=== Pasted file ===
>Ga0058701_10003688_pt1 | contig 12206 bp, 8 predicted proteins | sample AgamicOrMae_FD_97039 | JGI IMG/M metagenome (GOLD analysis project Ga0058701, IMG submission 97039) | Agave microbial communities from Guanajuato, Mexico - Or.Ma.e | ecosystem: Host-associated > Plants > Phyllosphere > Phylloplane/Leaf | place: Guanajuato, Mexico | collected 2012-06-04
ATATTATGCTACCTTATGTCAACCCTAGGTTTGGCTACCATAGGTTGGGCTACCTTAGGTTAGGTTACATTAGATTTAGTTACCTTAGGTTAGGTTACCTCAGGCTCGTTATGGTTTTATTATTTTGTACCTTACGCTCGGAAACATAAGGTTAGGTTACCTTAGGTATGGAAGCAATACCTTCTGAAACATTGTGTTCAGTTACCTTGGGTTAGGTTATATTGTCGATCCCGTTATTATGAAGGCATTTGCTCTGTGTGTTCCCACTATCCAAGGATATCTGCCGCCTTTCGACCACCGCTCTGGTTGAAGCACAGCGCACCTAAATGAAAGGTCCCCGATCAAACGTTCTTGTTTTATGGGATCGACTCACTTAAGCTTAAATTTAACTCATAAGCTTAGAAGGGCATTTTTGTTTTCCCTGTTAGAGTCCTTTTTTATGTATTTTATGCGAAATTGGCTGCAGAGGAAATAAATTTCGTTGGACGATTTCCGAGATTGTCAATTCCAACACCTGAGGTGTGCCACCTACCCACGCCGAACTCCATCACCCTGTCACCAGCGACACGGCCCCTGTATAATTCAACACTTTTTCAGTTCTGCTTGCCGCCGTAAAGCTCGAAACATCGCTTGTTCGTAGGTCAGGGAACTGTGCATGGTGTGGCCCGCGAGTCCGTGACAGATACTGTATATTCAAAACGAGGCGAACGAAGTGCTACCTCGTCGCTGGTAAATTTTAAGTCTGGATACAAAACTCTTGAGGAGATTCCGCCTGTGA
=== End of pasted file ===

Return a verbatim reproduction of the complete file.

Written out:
>Ga0058701_10003688_pt1 | contig 12206 bp, 8 predicted proteins | sample AgamicOrMae_FD_97039 | JGI IMG/M metagenome (GOLD analysis project Ga0058701, IMG submission 97039) | Agave microbial communities from Guanajuato, Mexico - Or.Ma.e | ecosystem: Host-associated > Plants > Phyllosphere > Phylloplane/Leaf | place: Guanajuato, Mexico | collected 2012-06-04
ATATTATGCTACCTTATGTCAACCCTAGGTTTGGCTACCATAGGTTGGGCTACCTTAGGTTAGGTTACATTAGATTTAGTTACCTTAGGTTAGGTTACCTCAGGCTCGTTATGGTTTTATTATTTTGTACCTTACGCTCGGAAACATAAGGTTAGGTTACCTTAGGTATGGAAGCAATACCTTCTGAAACATTGTGTTCAGTTACCTTGGGTTAGGTTATATTGTCGATCCCGTTATTATGAAGGCATTTGCTCTGTGTGTTCCCACTATCCAAGGATATCTGCCGCCTTTCGACCACCGCTCTGGTTGAAGCACAGCGCACCTAAATGAAAGGTCCCCGATCAAACGTTCTTGTTTTATGGGATCGACTCACTTAAGCTTAAATTTAACTCATAAGCTTAGAAGGGCATTTTTGTTTTCCCTGTTAGAGTCCTTTTTTATGTATTTTATGCGAAATTGGCTGCAGAGGAAATAAATTTCGTTGGACGATTTCCGAGATTGTCAATTCCAACACCTGAGGTGTGCCACCTACCCACGCCGAACTCCATCACCCTGTCACCAGCGACACGGCCCCTGTATAATTCAACACTTTTTCAGTTCTGCTTGCCGCCGTAAAGCTCGAAACATCGCTTGTTCGTAGGTCAGGGAACTGTGCATGGTGTGGCCCGCGAGTCCGTGACAGATACTGTATATTCAAAACGAGGCGAACGAAGTGCTACCTCGTCGCTGGTAAATTTTAAGTCTGGATACAAAACTCTTGAGGAGATTCCGCCTGTGA